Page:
Some offices buy newspapers so you can always grab one during your lunch break and skim through, or catch up on the previous day’s news when you arrive in the morning. The struggle for newspapers is reduced then. If you have to buy newspapers, you can always sell old copies to your Suya guy or the Akara seller and get some money back.
Personally, I find it difficult to sit still and watch the news with undivided attention so I prefer to read the papers and listen to news on the radio when I’m driving. I leave home at about 7am, when the news broadcast comes up on Rhythm FM so I tune in to that. Same thing when I close work at about 6pm. That way, I catch the news in the morning and in the evening without it interfering with my other activities of the day. Find what works for you and stick to it.
A simpler way to read news online is to subscribe to RSS feeds if your mobile device supports it.
2. Websites: This is closely related to online media. Websites of professional associations you belong to as well as regulatory agencies you interface withoften contain relevant updates to your field. Don’t limit yourself to national associations/agencies, but also look at what similar international associations/agencies are doing or saying. I know that not all associations/agencies update their websites regularly, but it’s always worth taking a look from time to time just in case they do.
Identify the websites you’re interested in, bookmark the pages on your mobile device and set apart a specific time to look through even if it’s once a week. You could open a separate tab just as you’re reading TTB.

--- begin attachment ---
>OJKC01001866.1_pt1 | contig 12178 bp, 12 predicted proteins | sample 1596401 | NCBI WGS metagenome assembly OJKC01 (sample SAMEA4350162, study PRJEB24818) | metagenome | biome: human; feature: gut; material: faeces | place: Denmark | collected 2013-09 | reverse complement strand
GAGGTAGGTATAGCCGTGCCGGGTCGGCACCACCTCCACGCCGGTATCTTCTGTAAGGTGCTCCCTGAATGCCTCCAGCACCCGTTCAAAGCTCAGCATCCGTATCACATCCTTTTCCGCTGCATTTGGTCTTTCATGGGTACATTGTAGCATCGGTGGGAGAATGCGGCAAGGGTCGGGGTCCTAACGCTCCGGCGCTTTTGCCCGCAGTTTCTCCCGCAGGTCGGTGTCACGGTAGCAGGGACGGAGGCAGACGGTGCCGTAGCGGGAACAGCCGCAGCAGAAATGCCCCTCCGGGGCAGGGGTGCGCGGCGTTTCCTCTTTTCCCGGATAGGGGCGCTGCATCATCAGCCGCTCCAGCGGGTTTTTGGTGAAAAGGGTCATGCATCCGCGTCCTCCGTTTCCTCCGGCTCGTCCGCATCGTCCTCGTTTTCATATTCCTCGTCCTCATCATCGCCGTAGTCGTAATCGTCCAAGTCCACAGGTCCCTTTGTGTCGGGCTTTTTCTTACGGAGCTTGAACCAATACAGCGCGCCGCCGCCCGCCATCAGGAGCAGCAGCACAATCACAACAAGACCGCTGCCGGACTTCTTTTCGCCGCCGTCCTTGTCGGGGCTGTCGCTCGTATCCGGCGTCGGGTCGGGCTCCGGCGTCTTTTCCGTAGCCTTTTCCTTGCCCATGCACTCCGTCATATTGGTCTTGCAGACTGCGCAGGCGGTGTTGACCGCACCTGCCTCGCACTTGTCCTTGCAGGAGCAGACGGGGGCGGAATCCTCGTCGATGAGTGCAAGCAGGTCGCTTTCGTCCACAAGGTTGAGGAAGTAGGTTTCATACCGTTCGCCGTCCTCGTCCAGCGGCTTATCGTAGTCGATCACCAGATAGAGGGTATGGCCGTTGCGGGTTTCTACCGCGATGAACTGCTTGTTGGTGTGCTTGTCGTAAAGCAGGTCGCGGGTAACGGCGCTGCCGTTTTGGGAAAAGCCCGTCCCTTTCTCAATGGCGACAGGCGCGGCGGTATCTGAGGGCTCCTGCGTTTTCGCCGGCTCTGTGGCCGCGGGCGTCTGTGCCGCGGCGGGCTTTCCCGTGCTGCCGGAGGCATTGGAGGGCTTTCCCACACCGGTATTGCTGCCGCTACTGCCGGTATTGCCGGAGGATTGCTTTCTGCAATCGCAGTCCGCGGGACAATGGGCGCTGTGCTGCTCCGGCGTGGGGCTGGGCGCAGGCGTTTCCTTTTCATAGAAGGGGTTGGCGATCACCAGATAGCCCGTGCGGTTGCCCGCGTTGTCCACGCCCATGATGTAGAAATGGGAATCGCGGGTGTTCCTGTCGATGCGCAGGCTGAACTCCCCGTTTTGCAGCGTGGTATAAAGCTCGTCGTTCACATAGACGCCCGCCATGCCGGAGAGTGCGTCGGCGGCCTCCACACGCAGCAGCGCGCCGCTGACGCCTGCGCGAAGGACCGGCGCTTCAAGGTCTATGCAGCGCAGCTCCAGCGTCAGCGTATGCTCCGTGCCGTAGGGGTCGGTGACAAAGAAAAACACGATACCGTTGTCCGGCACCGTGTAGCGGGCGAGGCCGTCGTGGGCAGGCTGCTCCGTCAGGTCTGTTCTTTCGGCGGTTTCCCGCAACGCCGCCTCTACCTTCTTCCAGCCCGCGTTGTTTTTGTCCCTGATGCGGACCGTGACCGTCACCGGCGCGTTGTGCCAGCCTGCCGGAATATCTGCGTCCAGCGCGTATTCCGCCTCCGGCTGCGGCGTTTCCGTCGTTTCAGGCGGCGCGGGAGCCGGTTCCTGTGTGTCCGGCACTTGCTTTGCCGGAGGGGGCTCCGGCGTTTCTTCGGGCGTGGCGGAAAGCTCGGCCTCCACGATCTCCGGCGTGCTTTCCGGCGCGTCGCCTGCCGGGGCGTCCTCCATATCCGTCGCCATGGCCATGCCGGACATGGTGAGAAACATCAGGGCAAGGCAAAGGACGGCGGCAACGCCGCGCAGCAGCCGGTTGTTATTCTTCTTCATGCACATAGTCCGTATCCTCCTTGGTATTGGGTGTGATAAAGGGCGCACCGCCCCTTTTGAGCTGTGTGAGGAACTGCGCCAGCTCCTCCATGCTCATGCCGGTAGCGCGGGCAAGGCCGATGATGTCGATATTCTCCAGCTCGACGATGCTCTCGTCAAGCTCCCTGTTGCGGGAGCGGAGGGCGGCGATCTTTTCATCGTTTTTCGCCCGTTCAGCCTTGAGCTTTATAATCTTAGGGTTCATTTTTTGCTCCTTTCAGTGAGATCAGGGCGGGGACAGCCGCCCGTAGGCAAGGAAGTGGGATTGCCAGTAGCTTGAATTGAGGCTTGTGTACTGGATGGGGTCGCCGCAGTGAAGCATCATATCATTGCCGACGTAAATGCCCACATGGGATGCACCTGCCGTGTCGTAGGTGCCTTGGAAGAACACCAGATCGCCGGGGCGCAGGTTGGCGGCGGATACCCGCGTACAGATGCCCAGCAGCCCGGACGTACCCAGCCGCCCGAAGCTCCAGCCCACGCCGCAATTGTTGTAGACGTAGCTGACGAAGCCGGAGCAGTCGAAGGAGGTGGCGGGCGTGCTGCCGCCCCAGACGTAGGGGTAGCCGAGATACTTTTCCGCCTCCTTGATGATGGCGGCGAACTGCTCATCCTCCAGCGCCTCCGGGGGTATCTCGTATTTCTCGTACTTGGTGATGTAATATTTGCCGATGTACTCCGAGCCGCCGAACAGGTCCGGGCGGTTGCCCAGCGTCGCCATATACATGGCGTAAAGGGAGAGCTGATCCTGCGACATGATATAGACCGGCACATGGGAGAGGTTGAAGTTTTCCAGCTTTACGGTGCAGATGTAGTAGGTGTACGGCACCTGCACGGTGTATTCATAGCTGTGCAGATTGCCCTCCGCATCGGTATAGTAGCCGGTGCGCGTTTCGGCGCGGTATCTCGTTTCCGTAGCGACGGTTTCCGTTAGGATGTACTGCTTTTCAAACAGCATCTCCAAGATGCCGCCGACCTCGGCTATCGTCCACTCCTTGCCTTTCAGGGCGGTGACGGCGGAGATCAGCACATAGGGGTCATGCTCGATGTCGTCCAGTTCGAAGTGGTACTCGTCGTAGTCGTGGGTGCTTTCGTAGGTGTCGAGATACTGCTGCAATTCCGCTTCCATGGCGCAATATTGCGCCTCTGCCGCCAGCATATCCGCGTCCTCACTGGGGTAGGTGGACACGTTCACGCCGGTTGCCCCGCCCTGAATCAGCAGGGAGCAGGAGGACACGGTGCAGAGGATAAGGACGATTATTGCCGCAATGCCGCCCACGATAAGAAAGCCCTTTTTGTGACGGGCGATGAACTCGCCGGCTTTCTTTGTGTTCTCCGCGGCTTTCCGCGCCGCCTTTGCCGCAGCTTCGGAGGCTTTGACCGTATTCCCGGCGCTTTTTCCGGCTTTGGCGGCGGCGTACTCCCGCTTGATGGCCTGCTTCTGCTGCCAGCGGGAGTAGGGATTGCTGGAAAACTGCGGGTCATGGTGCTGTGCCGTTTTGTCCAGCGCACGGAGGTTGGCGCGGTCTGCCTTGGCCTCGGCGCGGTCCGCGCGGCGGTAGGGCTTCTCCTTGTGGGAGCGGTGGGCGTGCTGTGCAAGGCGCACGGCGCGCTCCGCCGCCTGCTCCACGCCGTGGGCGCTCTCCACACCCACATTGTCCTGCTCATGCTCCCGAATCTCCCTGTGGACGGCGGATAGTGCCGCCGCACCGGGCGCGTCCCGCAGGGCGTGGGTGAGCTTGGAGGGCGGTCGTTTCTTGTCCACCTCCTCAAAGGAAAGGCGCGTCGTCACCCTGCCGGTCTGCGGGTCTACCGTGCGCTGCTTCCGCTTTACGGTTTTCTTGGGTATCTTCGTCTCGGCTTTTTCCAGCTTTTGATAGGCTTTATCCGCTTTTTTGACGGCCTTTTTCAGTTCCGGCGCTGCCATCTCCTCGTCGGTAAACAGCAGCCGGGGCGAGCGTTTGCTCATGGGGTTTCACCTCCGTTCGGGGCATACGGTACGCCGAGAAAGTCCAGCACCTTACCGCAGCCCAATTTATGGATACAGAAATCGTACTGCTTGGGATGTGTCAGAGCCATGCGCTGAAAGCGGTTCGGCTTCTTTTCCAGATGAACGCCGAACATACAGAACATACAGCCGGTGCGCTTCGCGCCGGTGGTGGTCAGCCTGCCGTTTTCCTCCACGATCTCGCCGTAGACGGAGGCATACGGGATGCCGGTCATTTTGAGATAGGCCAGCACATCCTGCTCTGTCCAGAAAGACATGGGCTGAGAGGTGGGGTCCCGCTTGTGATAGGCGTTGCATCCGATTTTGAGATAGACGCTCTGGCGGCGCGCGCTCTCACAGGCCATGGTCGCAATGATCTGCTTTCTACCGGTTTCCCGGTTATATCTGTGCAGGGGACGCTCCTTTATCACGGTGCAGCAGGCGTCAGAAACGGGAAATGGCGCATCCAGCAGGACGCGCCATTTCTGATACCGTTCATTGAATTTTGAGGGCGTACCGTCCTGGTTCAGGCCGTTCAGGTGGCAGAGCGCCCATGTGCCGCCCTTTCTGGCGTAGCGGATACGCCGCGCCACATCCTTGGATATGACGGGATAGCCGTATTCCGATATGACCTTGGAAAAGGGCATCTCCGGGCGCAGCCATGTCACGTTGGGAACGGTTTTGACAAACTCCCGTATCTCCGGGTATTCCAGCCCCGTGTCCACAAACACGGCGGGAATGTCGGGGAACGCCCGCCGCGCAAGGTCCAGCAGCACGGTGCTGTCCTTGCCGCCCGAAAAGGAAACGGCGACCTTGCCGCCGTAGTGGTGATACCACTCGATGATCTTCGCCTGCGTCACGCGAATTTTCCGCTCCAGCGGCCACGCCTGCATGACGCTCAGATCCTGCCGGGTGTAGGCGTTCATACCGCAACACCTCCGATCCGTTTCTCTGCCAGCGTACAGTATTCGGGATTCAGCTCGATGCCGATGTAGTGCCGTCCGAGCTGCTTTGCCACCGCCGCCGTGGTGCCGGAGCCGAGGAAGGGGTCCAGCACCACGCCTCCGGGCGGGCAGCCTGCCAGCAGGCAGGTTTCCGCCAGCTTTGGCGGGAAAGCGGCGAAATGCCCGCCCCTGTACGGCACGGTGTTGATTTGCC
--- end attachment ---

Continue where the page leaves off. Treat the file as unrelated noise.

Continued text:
3. Newsletters: Some of the websites you would have identified above send out daily/weekly/monthly newsletters. You can sign up to this as an alternative to visiting their websites. Some even offer you an additional option to subscribe to specific newsletters that may be of interest to you.
4. If you effectively utilise methods 1 – 3, you should come across seminars/programmes in your chosen field that you can attend. Unfortunately, not all employers will give you time off to attend so you may just have to use some of your leave days for this.
If you happen to school abroad, please take advantage of your position as a ‘student’. There are usually concessionary rates for students, which often means free. I attended loads of conferences/seminars during my graduate studies and rubbed shoulders with highly place executives, some of whom I am in touch with till this day. Some organisers also circulate a list of attendees and their contact information. You know what that means.